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giants86
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Are Lorentz transformations only work between inertial frames? if so, is there a simple counter-example e.g. for them not to work?
Are Lorentz transformations only work between inertial frames? if so, is there a simple counter-example e.g. for them not to work?
If you propose that you can use the Lorentz transform of a momentarily comoving inertial frame at each event of a non-inertial observer, you run into the problem that you assign two sets of coordinates to points of a region. Specifically, if you assume an observer moving in the +x direction, accelerating in the -x direction, then in a region on +x side of the point where direction of motion changes, you assign conflicting coordinates to the same event.
Lorentz transformations can be generalized to coordinate transformations inherent to local observers in arbitrary motion:
http://arxiv.org/abs/gr-qc/9904078
Therefore, for a
small range of values of t′ , the transformations (6)-(7) can be approximated by the ordinary
Lorentz boosts (see (19)).
That's not a problem at all. The CADO reference frame specifies the current local time at, and the current distance to, any event in (assumed flat) spacetime, from the perspective of an arbitrarily accelerating observer at any instant in her life. That's ALL that is required of the CADO reference frame: the CADO frame is NOT a GR chart, and has no need to BE a GR chart. See, in particular, Section 9 of this webpage:
https://sites.google.com/site/cadoequation/cado-reference-frame
Let me clarify my question. I have two frames that are moving with the accelerations against an inertial frame, therefore one frame moves with a constant speed against another. Can I use Lorentz transformations between these two frames?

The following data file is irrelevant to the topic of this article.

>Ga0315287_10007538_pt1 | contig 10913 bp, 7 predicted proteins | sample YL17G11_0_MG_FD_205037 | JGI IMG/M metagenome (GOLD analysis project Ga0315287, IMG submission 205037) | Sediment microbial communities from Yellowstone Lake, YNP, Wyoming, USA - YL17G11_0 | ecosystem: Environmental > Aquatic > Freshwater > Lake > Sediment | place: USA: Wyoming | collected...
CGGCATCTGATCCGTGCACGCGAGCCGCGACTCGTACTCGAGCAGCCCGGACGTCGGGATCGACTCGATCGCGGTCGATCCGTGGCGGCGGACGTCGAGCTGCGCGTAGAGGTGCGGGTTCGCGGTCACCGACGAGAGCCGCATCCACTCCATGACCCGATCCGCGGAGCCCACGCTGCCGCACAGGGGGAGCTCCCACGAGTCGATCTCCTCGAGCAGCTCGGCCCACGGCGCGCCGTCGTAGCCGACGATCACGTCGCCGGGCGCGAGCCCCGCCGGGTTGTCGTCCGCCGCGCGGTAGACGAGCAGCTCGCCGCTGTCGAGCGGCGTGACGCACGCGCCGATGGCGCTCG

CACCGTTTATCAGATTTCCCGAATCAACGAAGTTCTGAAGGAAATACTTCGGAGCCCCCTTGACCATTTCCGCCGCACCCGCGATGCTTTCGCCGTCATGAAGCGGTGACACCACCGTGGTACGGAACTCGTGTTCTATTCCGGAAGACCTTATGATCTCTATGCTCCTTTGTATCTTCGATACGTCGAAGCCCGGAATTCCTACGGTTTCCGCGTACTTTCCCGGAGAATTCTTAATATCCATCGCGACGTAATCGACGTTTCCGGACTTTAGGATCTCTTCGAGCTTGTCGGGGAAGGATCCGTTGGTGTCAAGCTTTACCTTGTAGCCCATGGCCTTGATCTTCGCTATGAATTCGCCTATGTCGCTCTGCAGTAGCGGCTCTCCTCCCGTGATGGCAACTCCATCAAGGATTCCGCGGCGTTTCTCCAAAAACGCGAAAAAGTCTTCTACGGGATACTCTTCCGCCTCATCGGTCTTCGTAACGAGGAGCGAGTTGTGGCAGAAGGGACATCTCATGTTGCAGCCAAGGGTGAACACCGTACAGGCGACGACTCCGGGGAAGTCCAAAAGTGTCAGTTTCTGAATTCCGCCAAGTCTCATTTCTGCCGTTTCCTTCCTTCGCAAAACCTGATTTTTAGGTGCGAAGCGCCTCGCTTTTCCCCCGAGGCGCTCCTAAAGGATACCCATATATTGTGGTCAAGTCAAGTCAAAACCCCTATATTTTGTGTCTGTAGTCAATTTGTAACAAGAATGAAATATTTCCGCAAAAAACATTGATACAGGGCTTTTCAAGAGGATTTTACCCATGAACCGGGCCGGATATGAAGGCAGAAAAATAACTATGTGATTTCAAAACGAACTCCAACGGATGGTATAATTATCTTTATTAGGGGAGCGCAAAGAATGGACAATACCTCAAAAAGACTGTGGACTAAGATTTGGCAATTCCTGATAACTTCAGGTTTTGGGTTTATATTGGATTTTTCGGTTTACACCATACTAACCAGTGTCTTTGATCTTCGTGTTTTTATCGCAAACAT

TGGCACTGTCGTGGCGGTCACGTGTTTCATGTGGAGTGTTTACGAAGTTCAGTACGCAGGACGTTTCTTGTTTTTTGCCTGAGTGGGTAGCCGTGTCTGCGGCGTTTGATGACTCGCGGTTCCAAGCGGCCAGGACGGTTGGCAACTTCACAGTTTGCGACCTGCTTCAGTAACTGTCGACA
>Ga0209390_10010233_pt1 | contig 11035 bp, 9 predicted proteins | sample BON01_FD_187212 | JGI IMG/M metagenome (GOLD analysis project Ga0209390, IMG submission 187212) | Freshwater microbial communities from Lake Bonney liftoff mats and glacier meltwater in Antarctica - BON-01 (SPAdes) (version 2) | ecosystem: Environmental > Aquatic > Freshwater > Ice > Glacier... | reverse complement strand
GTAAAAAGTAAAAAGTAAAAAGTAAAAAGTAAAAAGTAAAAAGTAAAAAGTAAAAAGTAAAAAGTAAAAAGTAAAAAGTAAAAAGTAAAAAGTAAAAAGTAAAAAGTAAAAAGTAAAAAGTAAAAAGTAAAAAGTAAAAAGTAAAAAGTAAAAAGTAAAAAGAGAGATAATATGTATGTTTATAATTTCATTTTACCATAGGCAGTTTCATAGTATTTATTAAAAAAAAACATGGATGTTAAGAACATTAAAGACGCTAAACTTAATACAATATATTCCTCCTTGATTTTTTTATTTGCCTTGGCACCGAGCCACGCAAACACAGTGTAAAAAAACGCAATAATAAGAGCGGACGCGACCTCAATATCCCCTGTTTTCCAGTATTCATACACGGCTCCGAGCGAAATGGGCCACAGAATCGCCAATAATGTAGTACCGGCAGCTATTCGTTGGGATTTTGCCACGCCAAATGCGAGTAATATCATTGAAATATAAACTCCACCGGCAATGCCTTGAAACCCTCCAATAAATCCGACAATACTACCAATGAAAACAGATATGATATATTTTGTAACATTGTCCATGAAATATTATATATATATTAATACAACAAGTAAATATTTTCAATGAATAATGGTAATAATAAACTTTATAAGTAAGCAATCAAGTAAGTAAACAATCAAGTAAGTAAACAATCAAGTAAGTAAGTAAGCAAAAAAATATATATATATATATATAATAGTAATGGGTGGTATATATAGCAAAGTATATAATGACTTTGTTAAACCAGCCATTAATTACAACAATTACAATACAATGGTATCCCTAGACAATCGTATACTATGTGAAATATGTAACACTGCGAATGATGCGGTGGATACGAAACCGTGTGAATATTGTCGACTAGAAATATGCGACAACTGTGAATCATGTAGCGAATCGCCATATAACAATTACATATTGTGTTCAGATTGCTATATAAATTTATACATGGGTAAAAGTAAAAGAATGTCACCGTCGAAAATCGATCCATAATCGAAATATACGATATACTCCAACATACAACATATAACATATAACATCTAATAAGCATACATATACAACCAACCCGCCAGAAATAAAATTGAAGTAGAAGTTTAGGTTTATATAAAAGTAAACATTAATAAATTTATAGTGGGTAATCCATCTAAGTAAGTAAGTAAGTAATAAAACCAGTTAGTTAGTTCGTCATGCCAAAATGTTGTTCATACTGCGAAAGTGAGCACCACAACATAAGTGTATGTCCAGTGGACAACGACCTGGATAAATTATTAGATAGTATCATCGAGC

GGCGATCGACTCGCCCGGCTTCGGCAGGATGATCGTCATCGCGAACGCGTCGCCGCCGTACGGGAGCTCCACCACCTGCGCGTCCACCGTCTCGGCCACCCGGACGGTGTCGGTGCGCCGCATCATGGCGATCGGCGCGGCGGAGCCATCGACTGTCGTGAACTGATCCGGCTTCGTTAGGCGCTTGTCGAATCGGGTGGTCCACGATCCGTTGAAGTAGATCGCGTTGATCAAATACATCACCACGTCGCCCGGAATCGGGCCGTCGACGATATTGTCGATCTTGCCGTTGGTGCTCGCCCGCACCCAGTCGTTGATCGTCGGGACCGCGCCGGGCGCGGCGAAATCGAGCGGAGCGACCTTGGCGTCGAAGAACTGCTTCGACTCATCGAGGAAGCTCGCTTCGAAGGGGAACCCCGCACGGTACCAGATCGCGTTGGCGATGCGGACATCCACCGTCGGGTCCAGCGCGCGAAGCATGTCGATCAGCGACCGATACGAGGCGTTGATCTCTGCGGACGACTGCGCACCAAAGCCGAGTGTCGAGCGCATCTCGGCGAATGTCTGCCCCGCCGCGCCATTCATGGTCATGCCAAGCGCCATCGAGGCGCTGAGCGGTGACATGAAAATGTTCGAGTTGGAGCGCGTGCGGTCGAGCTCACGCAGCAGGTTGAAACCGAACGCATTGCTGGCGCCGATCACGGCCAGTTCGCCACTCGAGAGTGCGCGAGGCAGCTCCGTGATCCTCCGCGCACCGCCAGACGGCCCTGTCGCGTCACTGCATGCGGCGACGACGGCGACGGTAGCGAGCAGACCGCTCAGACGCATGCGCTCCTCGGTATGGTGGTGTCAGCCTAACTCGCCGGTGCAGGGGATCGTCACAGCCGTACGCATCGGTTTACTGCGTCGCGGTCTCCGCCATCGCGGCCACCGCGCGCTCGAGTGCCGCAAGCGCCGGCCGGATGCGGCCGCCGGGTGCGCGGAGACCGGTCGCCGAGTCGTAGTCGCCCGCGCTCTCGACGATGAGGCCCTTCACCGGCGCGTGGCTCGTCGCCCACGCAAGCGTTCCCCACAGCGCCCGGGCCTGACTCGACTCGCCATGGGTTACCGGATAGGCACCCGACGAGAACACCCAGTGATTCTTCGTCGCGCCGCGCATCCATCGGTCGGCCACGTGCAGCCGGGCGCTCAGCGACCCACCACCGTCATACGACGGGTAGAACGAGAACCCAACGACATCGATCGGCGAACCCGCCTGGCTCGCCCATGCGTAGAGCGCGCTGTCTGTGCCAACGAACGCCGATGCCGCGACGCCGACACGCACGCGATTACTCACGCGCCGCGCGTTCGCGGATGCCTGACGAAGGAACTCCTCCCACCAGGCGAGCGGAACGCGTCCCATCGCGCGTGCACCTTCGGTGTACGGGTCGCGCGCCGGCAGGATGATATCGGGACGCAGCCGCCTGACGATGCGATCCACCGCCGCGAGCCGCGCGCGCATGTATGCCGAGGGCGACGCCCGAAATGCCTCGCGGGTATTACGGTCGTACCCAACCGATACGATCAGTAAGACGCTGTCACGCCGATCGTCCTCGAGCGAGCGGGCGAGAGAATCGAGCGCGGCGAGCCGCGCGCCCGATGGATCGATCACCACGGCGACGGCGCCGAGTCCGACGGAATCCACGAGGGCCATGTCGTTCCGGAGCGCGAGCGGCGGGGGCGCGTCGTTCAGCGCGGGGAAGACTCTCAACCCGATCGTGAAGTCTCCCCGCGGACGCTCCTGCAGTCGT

A non-inertial frame would be expected to represent world lines of various objects in the non-inertial frame. CADO does not attempt this at all, so it is not an answer to the OP question.
That is EXACTLY what the CADO reference frame does.
Please be aware that the views in this website are not accepted as valid by most relativity experts.
I dont think your right about no experts believing it. I saw a NOVA show not too long ago where the guy told about someone riding a bike around in a circle at a far away place, and how he says time here is moving lots of centuries back and forth. That sounds like the same thing CADO says.
No, it does not. A frame as defined by everyone except this author, must assign one label to one event, not 2 or more labels to the same event.
Are Lorentz transformations only work between inertial frames? if so, is there a simple counter-example e.g. for them not to work?
Nowadays the Fermi normal coordinates are usually - although improperly - called Fermi coordinates. In exper-
imental gravitation, Fermi normal coordinates are a powerful tool used to describe various experiments: since the
Fermi normal coordinates are Minkowskian to first order, the equations of physics in a Fermi normal frame are the
ones of special relativity, plus corrections of higher order in the Fermi normal coordinates, therefore accounting for
the gravitational field and its coupling to the inertial effects. Additionally, for small velocities v compared to light
velocity c, the Fermi normal coordinates can be assimilated to the zeroth order in (v/c) to classical Galilean coordi-
nates. They can be used to describe an apparatus in a “Newtonian” way (e.g. [1, 3, 8, 10]), or to interpret the outcome
of an experiment (e.g. [11] and comment [21], [5, 6, 15, 17]).
You cannot, but let me be more precise. Let S1 and S2 be the proper coordinates of two non-inertial observers, such that they move with a constant non-zero velocity with respect to each other, as seen either* by an inertial or an accelerated observer. Then the coordinate transformation from S1 to S2 is not a Lorentz transformation.Let me clarify my question. I have two frames that are moving with the accelerations against an inertial frame, therefore one frame moves with a constant speed against another. Can I use Lorentz transformations between these two frames?
Me too (or three).I concur with PAllen.
Getting back to non-crackpot science, I agree with PAllen's analysis in #16.
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Are Lorentz transformations only work between inertial frames? if so, is there a simple counter-example e.g. for them not to work?
If you take the result that MTW calcluates for "the frame of reference of an accelerated observer"... you'll find that Lorentz transforms do not work globally in this "frame".
/QUOTE]
phew!!! I was worried before I read your post since the first thing my simple mind thought about the OP was....[a counter example is] curved spacetime.